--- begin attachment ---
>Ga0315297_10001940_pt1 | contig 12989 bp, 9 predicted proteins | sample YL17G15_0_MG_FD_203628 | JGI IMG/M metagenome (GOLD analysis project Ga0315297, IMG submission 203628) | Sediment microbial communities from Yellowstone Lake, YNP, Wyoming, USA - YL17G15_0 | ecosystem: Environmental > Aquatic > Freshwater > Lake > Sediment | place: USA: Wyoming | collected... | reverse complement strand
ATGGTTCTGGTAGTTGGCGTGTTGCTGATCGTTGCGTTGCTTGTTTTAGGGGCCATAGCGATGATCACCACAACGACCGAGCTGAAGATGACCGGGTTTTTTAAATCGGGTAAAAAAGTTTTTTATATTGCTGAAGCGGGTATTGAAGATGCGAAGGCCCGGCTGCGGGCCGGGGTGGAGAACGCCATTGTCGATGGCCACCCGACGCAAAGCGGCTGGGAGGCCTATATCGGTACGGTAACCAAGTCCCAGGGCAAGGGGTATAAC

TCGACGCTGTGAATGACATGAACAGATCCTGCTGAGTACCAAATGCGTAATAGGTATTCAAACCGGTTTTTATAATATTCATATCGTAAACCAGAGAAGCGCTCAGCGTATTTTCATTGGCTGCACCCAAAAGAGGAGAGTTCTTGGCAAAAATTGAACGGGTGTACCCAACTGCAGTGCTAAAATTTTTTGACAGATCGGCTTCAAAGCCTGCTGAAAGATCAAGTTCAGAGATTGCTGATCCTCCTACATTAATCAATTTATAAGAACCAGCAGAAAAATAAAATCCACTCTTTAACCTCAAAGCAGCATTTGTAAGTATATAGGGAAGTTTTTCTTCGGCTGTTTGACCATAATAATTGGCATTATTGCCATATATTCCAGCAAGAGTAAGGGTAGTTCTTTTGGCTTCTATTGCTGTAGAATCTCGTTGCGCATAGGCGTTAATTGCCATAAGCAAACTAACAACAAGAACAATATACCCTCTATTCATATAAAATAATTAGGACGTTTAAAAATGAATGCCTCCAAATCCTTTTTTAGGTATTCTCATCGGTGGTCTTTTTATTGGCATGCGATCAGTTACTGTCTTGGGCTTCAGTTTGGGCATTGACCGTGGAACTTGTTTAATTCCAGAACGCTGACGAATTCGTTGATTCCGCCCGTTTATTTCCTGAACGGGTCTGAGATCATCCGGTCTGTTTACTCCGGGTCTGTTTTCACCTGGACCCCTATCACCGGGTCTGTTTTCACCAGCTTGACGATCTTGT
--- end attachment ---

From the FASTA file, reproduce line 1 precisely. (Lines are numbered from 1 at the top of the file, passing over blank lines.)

>Ga0315297_10001940_pt1 | contig 12989 bp, 9 predicted proteins | sample YL17G15_0_MG_FD_203628 | JGI IMG/M metagenome (GOLD analysis project Ga0315297, IMG submission 203628) | Sediment microbial communities from Yellowstone Lake, YNP, Wyoming, USA - YL17G15_0 | ecosystem: Environmental > Aquatic > Freshwater > Lake > Sediment | place: USA: Wyoming | collected... | reverse complement strand